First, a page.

Eliot’s argument in his evergreen essay, Tradition and Individual Talent, does not hold true for only literature. Music is also a likely accomplice too. This is evidenced by the latest trend amongst contemporary Nigerian pop musicians who have begun to crystallize their native sound and identity out of the broth of western influence.
The haste with which the Nigerian Pop music scene grew from the beginning of our fourth republic is quite alarming. There was no ideological stance to the music that was being made; it was essentially a guttural response to a rash of influences, it was at best mimicry to the American rap and Hip-pop culture. And it was a lot of copious tunes that have drowned in oceans of irrelevance.
Fast forward twelve years and there is a marked change. Nigerian music has moved beyond the childish babble of Americana to something more stylishly indigenous. I am not certain that we have gotten to where we are going as regards the signature sound, but I am convinced that it has become trendy again to unearth the wealth of our indigenous sounds.
D’Banj’s Entertainer album seats at the pinnacle of that tendency for me. With songs like Igwe and Fall in Love, D’Banj explored some African tunes which he wrapped up with ingenious aplomb into the genre of contemporary hip-pop. Although it is decorous to split the accolade between him and his estranged producer, but that is another story. It is the success of his foray that has been duplicated in the sounds of Flavour, Whizkid, Omawunmi, Sean Tizzle, Olamide and Davido.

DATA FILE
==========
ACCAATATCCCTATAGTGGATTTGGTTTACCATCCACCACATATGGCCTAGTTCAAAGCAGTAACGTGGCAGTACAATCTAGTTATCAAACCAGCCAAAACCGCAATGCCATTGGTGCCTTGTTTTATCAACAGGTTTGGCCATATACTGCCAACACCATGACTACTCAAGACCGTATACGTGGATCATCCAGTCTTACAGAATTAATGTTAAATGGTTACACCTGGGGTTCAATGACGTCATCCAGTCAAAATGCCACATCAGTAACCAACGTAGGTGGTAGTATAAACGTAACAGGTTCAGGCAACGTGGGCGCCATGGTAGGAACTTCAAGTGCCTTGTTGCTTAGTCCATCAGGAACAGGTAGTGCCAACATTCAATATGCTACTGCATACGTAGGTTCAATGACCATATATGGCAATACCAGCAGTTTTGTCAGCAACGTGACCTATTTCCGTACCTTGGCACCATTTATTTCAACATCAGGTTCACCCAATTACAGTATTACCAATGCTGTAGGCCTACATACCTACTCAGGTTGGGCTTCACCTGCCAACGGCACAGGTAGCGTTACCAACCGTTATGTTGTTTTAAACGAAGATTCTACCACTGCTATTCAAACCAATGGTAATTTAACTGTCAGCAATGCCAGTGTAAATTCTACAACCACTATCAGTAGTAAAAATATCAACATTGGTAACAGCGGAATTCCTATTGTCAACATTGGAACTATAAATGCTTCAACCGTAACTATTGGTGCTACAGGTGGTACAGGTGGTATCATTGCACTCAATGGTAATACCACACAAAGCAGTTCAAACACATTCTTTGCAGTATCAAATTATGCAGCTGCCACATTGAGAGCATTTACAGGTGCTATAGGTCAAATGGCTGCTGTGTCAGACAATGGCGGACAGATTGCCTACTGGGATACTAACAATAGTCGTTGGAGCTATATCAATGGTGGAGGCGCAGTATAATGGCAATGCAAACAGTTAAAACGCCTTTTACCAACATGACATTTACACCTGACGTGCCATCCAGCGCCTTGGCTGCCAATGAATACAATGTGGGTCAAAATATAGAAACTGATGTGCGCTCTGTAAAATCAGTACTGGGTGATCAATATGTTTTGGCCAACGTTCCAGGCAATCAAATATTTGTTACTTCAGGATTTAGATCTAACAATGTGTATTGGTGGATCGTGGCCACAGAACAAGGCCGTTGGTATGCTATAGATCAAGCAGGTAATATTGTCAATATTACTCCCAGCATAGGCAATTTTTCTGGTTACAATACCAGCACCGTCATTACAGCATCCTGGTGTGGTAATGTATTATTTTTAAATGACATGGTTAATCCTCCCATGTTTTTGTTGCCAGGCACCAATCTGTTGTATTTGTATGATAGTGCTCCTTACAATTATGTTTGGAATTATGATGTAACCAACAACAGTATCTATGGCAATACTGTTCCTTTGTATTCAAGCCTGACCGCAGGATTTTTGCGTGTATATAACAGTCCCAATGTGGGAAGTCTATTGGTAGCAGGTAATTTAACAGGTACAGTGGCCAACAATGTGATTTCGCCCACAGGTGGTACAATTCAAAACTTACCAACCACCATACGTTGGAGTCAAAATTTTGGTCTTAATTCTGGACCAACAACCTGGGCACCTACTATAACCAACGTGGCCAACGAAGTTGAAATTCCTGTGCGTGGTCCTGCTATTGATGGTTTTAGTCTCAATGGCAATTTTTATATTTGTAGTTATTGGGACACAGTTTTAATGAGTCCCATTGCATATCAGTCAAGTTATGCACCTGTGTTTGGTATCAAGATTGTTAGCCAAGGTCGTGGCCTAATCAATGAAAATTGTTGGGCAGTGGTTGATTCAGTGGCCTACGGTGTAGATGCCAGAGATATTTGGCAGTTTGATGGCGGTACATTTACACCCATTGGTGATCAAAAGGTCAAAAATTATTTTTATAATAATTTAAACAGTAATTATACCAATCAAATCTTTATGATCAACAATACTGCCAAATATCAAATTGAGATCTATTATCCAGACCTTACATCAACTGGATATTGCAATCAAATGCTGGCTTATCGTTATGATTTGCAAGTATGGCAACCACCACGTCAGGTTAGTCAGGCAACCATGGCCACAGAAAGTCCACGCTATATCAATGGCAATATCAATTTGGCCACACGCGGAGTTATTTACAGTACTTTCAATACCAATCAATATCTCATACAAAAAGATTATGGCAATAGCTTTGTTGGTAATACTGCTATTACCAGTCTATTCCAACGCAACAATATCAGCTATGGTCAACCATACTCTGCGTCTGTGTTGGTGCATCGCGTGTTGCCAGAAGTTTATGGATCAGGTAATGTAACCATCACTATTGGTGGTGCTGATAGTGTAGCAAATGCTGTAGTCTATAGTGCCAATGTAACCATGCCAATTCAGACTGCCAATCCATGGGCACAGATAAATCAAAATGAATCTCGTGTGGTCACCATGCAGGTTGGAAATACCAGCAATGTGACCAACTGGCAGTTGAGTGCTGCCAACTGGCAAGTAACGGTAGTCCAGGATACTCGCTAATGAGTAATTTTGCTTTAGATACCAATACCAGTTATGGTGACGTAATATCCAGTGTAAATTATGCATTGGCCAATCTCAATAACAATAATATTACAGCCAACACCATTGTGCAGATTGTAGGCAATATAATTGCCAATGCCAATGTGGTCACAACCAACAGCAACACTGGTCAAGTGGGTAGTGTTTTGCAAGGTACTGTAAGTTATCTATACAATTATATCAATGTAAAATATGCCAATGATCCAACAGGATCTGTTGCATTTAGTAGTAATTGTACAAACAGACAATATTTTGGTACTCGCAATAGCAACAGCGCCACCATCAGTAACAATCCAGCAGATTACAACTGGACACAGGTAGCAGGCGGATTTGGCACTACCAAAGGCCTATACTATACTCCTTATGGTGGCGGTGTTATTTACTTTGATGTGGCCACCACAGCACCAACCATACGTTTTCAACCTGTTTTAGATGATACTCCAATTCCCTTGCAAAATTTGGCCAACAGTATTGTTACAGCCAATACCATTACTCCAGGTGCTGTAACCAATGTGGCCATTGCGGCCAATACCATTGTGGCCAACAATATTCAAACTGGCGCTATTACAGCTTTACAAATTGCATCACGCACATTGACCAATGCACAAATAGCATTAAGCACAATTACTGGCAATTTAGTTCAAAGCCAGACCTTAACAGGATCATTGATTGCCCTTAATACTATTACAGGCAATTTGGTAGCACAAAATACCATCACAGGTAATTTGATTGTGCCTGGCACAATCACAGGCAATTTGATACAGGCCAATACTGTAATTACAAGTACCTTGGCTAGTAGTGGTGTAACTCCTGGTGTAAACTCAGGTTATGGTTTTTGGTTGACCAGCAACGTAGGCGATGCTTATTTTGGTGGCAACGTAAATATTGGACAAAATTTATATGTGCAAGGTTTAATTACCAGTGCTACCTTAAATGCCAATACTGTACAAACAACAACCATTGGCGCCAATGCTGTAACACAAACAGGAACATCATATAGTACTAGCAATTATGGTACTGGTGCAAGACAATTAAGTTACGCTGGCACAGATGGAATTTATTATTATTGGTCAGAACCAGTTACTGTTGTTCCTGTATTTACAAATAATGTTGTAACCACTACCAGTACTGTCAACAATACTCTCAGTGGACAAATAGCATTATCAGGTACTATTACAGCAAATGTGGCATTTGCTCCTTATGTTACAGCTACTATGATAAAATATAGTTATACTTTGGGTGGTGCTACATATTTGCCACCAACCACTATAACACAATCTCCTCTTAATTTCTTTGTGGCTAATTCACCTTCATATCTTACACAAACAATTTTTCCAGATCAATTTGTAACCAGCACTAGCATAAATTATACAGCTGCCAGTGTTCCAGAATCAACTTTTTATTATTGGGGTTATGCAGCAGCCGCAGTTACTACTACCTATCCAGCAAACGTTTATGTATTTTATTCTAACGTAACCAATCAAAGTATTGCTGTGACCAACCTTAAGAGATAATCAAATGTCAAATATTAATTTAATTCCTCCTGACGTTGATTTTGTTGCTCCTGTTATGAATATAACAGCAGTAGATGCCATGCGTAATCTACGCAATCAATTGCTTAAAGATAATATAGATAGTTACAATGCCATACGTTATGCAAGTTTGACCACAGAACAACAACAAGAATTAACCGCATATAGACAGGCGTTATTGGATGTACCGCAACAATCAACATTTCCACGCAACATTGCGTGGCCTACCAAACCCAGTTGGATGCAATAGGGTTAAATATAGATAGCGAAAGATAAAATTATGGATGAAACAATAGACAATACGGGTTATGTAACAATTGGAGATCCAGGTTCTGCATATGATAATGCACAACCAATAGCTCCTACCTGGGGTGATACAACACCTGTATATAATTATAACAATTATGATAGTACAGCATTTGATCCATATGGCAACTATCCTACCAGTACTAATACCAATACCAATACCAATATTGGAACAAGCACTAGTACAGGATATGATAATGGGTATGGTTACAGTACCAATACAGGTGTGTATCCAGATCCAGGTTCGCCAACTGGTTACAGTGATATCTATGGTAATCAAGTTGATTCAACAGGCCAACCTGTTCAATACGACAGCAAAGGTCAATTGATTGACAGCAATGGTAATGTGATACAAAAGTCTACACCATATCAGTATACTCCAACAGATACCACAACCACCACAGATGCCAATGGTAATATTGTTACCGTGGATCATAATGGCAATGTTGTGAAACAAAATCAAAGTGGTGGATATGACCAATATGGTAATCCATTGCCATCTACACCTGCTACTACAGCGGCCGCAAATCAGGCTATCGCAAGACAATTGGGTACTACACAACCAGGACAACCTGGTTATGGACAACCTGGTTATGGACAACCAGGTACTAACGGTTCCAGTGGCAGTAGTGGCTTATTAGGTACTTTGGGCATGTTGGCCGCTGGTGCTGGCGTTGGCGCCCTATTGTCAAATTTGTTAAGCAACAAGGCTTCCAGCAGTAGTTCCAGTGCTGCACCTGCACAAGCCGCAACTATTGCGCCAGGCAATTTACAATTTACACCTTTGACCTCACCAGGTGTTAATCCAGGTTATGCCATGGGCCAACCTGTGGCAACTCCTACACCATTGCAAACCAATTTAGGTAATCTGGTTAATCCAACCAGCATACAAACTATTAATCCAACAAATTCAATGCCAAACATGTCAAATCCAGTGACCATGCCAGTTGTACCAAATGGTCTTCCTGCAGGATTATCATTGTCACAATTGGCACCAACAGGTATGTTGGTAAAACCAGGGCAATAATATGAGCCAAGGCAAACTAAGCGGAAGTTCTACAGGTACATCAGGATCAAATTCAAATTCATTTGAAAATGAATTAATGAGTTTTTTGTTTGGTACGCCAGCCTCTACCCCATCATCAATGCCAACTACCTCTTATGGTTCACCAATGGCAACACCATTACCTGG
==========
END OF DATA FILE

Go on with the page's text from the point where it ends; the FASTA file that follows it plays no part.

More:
Aye, Davido’s latest single, has a jarring jaunty rhythm seems like the unlikely ménage a trios between Soukous, Soul and Palmwine Highlife. Whizkid’s On Top Your Matter is pure contemporary Highlife, the guitar riffs are unmistakable. Likewise Omawunmi’s Bottom Belle. I look forward to hearing a street Juju version of Sean Tizzle’s Komole. And, of course, Flavour has been crowned in many places as the new king of Highlife.
Not enough said.